"In order to defend China’s territory and sovereignty, and secure its maritime rights and interests, the navy decided to set its defense range as the Yellow Sea, the East China Sea, and the South China Sea. This range covered the maritime territory that should be governed by China, according to the UN Convention on the Law of the Sea, as well as the islands in the South China Sea, which have been its territory since ancient times" (Xinhua News Agency, April 23, 2009).

Strategically Defensive, But the Offense is Decisive

Though people’s war starts from a strategically defensive posture, like Clausewitz and American and Russian/Soviet strategists, Chinese military planners understand the decisive nature of the offense. Chinese doctrine seeks to gain the initiative and take the offensive after the enemy strikes the first blow; however, it also allows for preemptive action at the tactical and operational levels: "if any country or organization violates the other country’s sovereignty and territorial integrity, the other side will have the right to ‘fire the first shot’ on the plane of tactics" (The Science of Military Strategy, p. 426). After conflict has been initiated, Chinese forces will seek to shift to the offensive whenever possible.

The Science of Military Strategy outlines 10 principles of people’s war, describing a framework that seeks to integrate all types of forces (military, paramilitary, and civilian) in flexible, aggressive operations appropriate to the situation. While the PLA strives for early victory, it also acknowledges "a large-scale war cannot be won by a single decisive battle" and urges caution before initiating conflict (The Science of Military Strategy, p. 294). In combat, "five combinations" of regular and irregular forces will mix:

1.    Regular troops with the masses
2.    Regular warfare with guerrilla warfare on the sea
3.    "Trump weapons" with flexible strategy and tactics
4.    High-tech weapons with common weapons
5.    Military warfare with political and economic warfare (The Science of Military Strategy, pp. 456-57)

Fighting methods emphasize close quarters engagement, night fighting, and surprise attacks [3]. The reference to "guerrilla warfare on the sea" foreshadowed the tactics demonstrated in the spring of 2009, but as can be seen from all "five combinations," people’s war is not just guerrilla war.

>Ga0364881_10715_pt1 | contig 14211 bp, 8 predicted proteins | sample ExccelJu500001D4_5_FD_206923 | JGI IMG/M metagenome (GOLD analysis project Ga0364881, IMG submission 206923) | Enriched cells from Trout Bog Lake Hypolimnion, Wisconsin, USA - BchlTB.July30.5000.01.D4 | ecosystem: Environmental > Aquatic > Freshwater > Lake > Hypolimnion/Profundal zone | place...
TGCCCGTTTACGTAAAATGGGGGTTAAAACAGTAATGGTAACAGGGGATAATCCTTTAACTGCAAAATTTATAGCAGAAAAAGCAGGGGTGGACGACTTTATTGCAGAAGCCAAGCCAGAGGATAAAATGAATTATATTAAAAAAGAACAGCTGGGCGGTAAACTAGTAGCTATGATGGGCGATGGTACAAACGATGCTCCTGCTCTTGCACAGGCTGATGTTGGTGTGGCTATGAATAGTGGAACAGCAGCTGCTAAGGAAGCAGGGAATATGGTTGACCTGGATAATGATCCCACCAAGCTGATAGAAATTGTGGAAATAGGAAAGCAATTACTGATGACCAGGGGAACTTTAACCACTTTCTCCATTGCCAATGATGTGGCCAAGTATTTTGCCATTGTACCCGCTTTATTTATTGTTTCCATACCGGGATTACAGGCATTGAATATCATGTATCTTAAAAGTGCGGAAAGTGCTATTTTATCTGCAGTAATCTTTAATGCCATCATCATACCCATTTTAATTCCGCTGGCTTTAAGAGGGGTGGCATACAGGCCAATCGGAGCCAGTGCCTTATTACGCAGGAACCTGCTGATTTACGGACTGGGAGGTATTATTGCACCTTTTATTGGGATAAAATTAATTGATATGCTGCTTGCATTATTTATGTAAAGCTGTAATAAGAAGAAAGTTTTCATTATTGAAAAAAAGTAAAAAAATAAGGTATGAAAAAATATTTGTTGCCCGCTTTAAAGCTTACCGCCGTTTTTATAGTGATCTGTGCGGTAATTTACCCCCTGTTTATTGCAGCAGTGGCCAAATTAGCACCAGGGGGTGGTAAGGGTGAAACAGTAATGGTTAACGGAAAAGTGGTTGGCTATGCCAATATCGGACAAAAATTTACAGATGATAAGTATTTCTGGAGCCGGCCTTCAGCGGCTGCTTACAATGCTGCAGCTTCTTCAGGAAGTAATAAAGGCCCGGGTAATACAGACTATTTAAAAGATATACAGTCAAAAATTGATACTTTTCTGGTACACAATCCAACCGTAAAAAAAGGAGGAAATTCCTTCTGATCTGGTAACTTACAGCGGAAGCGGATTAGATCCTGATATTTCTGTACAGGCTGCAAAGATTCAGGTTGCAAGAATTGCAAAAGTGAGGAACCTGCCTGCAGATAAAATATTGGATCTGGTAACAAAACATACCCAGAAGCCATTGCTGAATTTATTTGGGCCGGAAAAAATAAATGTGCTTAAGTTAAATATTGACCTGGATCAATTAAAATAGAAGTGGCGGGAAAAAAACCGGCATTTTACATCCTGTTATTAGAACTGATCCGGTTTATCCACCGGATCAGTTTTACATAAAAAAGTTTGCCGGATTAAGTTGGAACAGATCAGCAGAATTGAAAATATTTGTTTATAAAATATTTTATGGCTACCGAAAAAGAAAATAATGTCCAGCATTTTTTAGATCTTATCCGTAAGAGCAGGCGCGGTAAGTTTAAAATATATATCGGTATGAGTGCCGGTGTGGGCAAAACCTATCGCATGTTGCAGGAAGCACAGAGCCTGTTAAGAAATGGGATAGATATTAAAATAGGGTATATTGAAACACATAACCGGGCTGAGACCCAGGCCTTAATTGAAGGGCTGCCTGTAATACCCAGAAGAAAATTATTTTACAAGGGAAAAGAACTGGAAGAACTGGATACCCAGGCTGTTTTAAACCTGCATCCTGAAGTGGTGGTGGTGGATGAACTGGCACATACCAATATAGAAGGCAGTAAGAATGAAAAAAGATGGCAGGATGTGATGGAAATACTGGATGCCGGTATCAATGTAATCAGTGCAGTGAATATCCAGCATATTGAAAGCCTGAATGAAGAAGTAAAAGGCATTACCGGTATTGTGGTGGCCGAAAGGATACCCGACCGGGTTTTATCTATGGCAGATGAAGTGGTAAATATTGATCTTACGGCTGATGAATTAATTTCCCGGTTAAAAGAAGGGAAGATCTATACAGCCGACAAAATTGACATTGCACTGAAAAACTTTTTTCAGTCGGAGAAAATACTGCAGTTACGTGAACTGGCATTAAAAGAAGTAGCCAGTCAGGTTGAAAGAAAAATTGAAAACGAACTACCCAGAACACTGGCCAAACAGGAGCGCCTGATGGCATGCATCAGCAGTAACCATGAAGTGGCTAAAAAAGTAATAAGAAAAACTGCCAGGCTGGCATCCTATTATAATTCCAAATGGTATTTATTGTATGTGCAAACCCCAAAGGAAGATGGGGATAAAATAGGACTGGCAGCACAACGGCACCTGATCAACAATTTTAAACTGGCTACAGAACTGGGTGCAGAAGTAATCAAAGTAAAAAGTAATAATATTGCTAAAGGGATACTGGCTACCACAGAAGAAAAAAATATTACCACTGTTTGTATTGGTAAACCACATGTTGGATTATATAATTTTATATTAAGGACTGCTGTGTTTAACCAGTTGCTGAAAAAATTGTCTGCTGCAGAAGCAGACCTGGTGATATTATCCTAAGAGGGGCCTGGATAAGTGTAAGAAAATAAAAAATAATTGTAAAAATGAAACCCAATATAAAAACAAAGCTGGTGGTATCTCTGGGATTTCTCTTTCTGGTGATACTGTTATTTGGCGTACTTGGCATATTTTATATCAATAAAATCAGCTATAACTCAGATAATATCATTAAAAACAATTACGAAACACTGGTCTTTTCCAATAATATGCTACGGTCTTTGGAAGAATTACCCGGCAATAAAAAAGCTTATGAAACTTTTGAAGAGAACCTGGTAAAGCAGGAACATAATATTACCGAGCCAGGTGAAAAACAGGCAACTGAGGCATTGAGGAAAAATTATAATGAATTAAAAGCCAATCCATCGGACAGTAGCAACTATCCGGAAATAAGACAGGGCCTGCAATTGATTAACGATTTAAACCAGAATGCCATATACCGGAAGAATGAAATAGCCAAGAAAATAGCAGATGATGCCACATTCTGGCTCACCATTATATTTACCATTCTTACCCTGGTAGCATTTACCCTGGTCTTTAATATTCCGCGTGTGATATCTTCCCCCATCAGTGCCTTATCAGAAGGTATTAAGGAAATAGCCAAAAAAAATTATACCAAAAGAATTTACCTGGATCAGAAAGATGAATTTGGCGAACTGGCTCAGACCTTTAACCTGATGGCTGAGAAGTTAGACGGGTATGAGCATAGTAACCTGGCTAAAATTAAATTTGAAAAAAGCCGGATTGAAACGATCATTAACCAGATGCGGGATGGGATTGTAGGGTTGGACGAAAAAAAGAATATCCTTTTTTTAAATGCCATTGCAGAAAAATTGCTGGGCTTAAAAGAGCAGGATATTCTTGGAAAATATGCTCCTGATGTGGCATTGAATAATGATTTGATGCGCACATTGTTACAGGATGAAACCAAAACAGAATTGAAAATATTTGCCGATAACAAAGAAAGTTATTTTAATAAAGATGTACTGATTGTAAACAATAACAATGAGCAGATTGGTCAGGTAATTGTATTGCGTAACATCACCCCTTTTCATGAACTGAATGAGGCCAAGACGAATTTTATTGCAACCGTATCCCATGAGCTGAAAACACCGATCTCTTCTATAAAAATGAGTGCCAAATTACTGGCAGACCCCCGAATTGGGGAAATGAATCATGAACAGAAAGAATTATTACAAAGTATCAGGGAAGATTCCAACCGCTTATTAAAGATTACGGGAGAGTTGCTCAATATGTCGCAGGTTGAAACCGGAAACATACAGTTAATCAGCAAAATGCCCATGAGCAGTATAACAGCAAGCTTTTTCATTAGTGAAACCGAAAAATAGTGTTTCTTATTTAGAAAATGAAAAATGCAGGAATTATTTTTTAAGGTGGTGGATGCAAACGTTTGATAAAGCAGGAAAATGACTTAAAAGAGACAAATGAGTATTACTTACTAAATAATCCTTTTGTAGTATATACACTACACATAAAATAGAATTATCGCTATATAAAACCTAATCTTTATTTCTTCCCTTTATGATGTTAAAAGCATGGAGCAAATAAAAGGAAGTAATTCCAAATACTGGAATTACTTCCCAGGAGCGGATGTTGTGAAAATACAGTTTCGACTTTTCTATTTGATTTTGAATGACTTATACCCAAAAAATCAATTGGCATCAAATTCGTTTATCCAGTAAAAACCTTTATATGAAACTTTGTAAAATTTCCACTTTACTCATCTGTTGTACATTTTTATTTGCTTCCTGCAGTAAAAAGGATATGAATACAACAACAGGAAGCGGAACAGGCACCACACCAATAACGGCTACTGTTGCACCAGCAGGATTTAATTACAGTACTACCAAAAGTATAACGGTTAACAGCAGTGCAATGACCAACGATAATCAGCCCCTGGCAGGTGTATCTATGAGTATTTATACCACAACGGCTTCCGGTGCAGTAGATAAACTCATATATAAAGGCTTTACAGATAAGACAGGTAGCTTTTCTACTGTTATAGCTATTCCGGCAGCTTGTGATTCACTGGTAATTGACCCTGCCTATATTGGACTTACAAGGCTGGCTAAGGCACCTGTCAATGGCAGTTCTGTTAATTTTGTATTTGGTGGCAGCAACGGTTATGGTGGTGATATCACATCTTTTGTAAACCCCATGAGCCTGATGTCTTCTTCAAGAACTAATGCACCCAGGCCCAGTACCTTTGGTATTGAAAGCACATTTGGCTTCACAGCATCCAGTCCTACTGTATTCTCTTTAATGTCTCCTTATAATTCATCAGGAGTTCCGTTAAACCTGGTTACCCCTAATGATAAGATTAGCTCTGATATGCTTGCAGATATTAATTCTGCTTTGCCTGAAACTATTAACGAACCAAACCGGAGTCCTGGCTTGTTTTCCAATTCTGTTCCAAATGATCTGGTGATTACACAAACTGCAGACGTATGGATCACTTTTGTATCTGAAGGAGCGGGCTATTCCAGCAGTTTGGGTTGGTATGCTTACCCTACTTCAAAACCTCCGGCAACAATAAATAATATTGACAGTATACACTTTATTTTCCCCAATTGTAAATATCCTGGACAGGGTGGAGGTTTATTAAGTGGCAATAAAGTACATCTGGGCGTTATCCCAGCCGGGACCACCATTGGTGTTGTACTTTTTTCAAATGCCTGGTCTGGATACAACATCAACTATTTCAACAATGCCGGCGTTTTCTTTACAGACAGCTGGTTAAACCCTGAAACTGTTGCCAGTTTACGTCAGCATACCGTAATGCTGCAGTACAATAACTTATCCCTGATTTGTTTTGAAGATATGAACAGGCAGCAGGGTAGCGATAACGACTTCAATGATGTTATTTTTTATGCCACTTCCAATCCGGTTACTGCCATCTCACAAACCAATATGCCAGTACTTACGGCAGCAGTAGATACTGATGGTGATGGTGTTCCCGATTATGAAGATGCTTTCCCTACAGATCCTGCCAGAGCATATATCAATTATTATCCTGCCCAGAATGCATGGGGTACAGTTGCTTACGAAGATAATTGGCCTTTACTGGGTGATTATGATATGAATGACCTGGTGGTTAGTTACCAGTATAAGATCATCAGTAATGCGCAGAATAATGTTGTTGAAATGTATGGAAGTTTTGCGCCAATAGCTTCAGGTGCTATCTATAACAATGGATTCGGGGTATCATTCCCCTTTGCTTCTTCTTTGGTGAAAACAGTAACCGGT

Today, people’s war principles are seen in many training events practiced by the Chinese armed forces and civilian populace, especially in anti-terrorist, nuclear and chemical defense, and air raid drills. People’s war is also revealed in the extensive "socialization" or "outsourcing" of many logistics functions to the civilian sector (See "Chinese Military Logistics: The GLD System," China Brief, September 29, 2004). Civilian support is especially necessary for air and sea transport of personnel and equipment over long distances.

People’s War and Force Structure

Most recent foreign analysis of PLA modernization focuses on important improvements in main force units equipped with advanced missiles and electronics, ships and submarines, and modern aircraft and force projection capabilities. Little has been written about the 200,000 or more total personnel assigned to PLA ground force coastal and border defense units [4]. The PLA Navy (PLAN) commands six shore-to-ship missile and antiaircraft artillery (AAA) regiments and independent battalions in its coastal defense force (Office of Naval Intelligence, “China’s Navy 2007,”p.52). The Navy also maintains some 253 patrol and coastal combatants (including over 80 surface-to-surface missile boats) in five division-level units [5]. The PLA Air Force (PLAAF) has three surface-to-air missile (SAM) divisions, one mixed (SAM and AAA) air defense division, and nine SAM and two AAA brigades [6]. Of its total of over 1,600 combat capable aircraft, over 800 are J-7- and J-8-series fighters dedicated to local air defense [7]. A full one-third of the PLA reserve force’s roughly 40 divisions and 25 brigades is dedicated to local air defense [8]. Approximately another 100,000 People’s Armed Police (PAP) troops are assigned land and sea frontier defense missions throughout China [9].